The Umbrella Plant cannot tolerate being outdoors in cold winter weather and should be kept as a houseplant during this time.

In the summertime, you can move your container plants outside to a sheltered location with bright, partial shade.

As a houseplant, the umbrella plant is well-placed in a southern, western or eastern window receiving curtain-filtered light for three or four hours daily.

Avoid direct sun exposure for the schefflera houseplant.

When kept indoors, take care not to allow the temperature surrounding the plant to drop lower than 55° degrees Fahrenheit throughout the wintertime.

Keep household humidity high surrounding the plant by misting the foliage and by setting the container on a tray containing wet pebbles.

Potted green Dwarf Schefflera
Potted green dwarf Arboricola at Disney World Animal Kingdom, 2019

Watering & Feeding

Hawaiian umbrella trees have an extensive root system and as mentioned even grow climbing a tree. They also seek water when grown outside.

As with most plants grown as a house plant indoors, dwarf tree Schefflera arboricola does not like to sit in water. Make sure the pot has drainage holes.

Avoid letting the arboricola bush sit in a saucer of water! Dwarf Scheff’s like moist soil but not wet. Wet soil promotes disease.

During the growing season (Spring and Summer), keep your Dwarf Hawaiian Schefflera well watered, but avoid overwatering.

Water deeply and then allow the soil to almost dry out before watering again.

From late in the autumn until early in the spring, you should reduce watering.

Fertilizer is optional, but giving the plant a half dose of a water-soluble fertilizer once per month during the growing season helps maintain color.

Soil & Transplanting

In all climates, the Schefflera plant does well as a container plant. When used as a houseplant, provide high humidity and a well-drained potting mix with extra peat moss.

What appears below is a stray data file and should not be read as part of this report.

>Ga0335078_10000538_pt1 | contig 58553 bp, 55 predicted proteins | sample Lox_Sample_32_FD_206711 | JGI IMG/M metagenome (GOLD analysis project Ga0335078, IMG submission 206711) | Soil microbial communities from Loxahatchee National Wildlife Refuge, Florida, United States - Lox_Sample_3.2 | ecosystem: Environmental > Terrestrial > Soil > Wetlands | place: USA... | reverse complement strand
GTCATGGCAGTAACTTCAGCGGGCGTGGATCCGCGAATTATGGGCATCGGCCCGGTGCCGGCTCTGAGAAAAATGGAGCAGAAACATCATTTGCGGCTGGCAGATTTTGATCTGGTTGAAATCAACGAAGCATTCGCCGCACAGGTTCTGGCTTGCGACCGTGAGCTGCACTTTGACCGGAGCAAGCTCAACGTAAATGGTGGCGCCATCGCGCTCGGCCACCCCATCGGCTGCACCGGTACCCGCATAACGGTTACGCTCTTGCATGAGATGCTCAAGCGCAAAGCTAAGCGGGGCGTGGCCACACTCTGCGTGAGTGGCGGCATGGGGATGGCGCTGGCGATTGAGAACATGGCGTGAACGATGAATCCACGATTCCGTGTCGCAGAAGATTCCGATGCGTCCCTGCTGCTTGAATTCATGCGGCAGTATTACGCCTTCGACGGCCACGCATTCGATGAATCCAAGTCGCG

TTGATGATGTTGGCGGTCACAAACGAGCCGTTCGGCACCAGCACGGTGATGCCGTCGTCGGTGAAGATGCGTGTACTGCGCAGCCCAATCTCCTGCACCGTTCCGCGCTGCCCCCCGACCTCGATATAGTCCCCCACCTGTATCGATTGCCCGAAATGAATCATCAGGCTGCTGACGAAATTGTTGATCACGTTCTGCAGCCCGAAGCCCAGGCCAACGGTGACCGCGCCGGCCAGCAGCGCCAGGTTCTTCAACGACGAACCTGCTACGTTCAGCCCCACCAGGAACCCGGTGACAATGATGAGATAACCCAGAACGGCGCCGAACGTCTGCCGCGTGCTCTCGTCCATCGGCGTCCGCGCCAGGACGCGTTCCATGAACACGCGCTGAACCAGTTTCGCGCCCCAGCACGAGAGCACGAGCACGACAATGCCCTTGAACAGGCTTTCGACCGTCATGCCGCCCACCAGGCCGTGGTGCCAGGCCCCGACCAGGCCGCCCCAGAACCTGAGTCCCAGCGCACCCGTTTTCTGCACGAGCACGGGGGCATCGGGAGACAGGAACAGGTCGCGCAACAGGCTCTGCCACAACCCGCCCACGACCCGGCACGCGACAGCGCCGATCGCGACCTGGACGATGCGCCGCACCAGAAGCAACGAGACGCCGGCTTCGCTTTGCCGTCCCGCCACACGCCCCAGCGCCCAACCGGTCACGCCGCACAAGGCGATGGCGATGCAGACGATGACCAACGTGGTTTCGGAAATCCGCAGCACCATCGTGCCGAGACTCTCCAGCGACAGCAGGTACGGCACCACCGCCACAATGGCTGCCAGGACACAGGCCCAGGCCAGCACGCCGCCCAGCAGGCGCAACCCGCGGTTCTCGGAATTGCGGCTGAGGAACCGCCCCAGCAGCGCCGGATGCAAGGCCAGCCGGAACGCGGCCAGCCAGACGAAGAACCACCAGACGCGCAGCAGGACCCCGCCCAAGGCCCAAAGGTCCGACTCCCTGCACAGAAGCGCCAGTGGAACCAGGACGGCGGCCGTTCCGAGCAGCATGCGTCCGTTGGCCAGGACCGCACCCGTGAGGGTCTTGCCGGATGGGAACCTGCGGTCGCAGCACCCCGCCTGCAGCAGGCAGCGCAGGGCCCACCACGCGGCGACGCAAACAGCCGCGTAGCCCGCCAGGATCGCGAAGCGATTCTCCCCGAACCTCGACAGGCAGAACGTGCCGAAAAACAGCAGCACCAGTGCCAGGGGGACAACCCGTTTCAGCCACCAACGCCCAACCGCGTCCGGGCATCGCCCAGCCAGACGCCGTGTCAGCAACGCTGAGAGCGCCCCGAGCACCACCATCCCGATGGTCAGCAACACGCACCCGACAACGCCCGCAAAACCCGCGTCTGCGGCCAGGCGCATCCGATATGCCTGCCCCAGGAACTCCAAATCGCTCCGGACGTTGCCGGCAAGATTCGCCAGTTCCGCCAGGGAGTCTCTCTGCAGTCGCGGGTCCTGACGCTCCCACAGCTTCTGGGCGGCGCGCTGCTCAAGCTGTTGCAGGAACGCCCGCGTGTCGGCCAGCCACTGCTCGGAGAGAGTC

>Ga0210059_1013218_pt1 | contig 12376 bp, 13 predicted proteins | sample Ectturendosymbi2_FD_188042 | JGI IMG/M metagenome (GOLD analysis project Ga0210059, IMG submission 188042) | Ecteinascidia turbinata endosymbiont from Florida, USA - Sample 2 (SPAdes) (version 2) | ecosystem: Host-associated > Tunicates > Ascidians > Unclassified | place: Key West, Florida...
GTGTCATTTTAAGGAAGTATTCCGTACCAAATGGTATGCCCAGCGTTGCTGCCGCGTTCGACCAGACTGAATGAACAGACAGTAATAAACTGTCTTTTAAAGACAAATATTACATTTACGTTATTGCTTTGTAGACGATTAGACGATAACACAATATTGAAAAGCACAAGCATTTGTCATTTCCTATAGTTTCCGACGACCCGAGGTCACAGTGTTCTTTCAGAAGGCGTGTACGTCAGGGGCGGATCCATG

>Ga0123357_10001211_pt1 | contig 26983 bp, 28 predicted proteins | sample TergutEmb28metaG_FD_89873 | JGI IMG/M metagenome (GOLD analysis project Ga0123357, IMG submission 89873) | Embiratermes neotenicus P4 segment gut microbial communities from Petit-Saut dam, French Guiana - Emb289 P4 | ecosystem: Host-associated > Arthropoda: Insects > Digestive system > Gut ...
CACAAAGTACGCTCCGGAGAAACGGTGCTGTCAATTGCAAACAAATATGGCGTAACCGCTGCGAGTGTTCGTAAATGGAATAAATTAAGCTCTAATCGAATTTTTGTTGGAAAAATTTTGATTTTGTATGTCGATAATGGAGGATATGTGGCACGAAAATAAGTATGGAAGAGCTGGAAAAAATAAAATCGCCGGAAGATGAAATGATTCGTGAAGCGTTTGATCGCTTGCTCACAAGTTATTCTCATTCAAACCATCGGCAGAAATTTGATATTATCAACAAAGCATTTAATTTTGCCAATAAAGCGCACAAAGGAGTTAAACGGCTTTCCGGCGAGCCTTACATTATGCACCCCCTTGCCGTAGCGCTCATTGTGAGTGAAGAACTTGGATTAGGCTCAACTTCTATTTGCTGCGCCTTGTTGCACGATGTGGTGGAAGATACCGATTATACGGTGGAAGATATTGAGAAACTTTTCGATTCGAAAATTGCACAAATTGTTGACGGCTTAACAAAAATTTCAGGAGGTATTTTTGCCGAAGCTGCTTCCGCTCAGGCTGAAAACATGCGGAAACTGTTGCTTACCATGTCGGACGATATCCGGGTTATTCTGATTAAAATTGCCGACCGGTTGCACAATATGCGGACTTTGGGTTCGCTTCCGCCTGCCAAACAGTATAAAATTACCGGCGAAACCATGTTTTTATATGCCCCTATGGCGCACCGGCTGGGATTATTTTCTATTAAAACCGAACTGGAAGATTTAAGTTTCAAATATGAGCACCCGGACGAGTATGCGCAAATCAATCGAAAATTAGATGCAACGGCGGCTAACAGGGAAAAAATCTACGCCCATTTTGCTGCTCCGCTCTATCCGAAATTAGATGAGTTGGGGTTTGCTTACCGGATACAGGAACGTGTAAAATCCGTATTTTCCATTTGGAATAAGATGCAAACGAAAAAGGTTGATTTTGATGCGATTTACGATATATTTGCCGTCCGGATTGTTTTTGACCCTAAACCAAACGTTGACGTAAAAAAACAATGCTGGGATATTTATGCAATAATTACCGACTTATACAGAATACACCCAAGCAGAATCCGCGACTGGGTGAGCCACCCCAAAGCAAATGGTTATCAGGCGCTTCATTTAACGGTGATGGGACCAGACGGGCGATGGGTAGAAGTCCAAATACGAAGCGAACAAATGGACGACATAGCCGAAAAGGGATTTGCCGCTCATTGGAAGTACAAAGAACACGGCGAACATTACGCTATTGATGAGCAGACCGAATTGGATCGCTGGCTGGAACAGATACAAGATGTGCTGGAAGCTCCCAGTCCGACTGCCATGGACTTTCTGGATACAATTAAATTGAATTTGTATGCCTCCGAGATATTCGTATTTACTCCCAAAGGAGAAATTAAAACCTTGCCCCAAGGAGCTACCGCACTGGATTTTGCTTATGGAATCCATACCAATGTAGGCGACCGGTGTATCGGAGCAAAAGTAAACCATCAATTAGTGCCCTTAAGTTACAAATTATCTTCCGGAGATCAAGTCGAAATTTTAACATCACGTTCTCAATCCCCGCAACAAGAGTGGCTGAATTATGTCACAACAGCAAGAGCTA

Repot in the springtime if the plant is rootbound. Do not fertilize for several weeks after repotting. With fresh soil, your Schefflera will not need fertilizer.

schefflera dazzle growing as a pyramid

Grooming & Maintenance

Houseplants collect dust on their leaves and the arboricola bush is no different. Clean the leaves periodically using a damp sponge.

Don’t forget the undersides where mites like to hang out.

More on How To Clean House Plant Leaves

Prune dwarf Schefflera plants to maintain size and shape.

If left alone the branches and stems can stretch and grow “out of shape”. It’s easy to keep them shaped with selective pruning.

Like a Ficus tree, dwarf arboricolas can handle some radical pruning and come back strongly.

Don’t be afraid to prune the plant when needed.

Occasional yellowing of the leaves is normal. Remove yellow leaves when they appear.

NOTE: Remember when plants move indoors they go through a period of acclimation. Expect the plant to thin out and loose leaves while acclimating.

Schefflera Umbrella Plant Propagation – How To

Propagate Dwarf umbrella plants from seeds, cuttings or by layering.

Plants will grow from seeds but most house plants never flower or seed.

Propagating from Cuttings

  • Take stem cuttings near the base of the plant. It should be about 4” – 6” inches long.
  • Cut the leaves on the cutting in half, crosswise to help reduce dehydration.
  • Dip the cut end of the cutting into rooting powder